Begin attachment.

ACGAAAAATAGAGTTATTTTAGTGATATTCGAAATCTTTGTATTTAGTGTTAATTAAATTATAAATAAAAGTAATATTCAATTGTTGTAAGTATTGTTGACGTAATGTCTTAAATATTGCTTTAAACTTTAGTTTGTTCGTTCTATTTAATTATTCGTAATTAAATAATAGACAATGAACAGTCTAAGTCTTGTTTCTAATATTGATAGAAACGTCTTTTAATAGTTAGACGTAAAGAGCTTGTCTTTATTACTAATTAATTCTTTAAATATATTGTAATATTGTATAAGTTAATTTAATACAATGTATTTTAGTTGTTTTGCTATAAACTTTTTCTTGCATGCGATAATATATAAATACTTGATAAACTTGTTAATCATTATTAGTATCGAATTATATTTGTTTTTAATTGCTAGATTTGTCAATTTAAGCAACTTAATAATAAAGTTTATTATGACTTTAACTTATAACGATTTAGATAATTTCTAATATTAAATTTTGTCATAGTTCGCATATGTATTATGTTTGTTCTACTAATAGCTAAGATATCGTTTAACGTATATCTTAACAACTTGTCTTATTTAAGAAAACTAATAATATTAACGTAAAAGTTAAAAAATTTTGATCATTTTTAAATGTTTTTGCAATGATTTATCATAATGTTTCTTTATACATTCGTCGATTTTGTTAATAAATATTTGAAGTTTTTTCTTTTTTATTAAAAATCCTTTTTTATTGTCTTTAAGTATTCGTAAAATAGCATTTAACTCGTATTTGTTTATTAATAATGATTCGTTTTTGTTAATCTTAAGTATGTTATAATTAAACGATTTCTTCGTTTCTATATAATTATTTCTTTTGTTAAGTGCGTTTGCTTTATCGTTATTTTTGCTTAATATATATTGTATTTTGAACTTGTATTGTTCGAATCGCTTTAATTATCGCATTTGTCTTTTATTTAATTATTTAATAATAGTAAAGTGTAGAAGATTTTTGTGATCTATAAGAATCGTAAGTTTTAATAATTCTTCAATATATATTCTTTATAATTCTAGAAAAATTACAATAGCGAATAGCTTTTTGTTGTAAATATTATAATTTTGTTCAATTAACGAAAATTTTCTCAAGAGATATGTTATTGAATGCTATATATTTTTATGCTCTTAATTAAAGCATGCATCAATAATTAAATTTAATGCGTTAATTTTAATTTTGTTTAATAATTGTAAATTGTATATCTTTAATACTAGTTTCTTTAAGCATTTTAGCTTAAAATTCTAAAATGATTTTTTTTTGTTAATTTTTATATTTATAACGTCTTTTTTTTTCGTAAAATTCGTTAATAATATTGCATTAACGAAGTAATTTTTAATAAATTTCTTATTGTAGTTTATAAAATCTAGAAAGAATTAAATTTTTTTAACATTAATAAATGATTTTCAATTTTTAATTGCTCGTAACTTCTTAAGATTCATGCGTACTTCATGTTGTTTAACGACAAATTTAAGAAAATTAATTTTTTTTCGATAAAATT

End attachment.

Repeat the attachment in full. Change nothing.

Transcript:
ACGAAAAATAGAGTTATTTTAGTGATATTCGAAATCTTTGTATTTAGTGTTAATTAAATTATAAATAAAAGTAATATTCAATTGTTGTAAGTATTGTTGACGTAATGTCTTAAATATTGCTTTAAACTTTAGTTTGTTCGTTCTATTTAATTATTCGTAATTAAATAATAGACAATGAACAGTCTAAGTCTTGTTTCTAATATTGATAGAAACGTCTTTTAATAGTTAGACGTAAAGAGCTTGTCTTTATTACTAATTAATTCTTTAAATATATTGTAATATTGTATAAGTTAATTTAATACAATGTATTTTAGTTGTTTTGCTATAAACTTTTTCTTGCATGCGATAATATATAAATACTTGATAAACTTGTTAATCATTATTAGTATCGAATTATATTTGTTTTTAATTGCTAGATTTGTCAATTTAAGCAACTTAATAATAAAGTTTATTATGACTTTAACTTATAACGATTTAGATAATTTCTAATATTAAATTTTGTCATAGTTCGCATATGTATTATGTTTGTTCTACTAATAGCTAAGATATCGTTTAACGTATATCTTAACAACTTGTCTTATTTAAGAAAACTAATAATATTAACGTAAAAGTTAAAAAATTTTGATCATTTTTAAATGTTTTTGCAATGATTTATCATAATGTTTCTTTATACATTCGTCGATTTTGTTAATAAATATTTGAAGTTTTTTCTTTTTTATTAAAAATCCTTTTTTATTGTCTTTAAGTATTCGTAAAATAGCATTTAACTCGTATTTGTTTATTAATAATGATTCGTTTTTGTTAATCTTAAGTATGTTATAATTAAACGATTTCTTCGTTTCTATATAATTATTTCTTTTGTTAAGTGCGTTTGCTTTATCGTTATTTTTGCTTAATATATATTGTATTTTGAACTTGTATTGTTCGAATCGCTTTAATTATCGCATTTGTCTTTTATTTAATTATTTAATAATAGTAAAGTGTAGAAGATTTTTGTGATCTATAAGAATCGTAAGTTTTAATAATTCTTCAATATATATTCTTTATAATTCTAGAAAAATTACAATAGCGAATAGCTTTTTGTTGTAAATATTATAATTTTGTTCAATTAACGAAAATTTTCTCAAGAGATATGTTATTGAATGCTATATATTTTTATGCTCTTAATTAAAGCATGCATCAATAATTAAATTTAATGCGTTAATTTTAATTTTGTTTAATAATTGTAAATTGTATATCTTTAATACTAGTTTCTTTAAGCATTTTAGCTTAAAATTCTAAAATGATTTTTTTTTGTTAATTTTTATATTTATAACGTCTTTTTTTTTCGTAAAATTCGTTAATAATATTGCATTAACGAAGTAATTTTTAATAAATTTCTTATTGTAGTTTATAAAATCTAGAAAGAATTAAATTTTTTTAACATTAATAAATGATTTTCAATTTTTAATTGCTCGTAACTTCTTAAGATTCATGCGTACTTCATGTTGTTTAACGACAAATTTAAGAAAATTAATTTTTTTTCGATAAAATT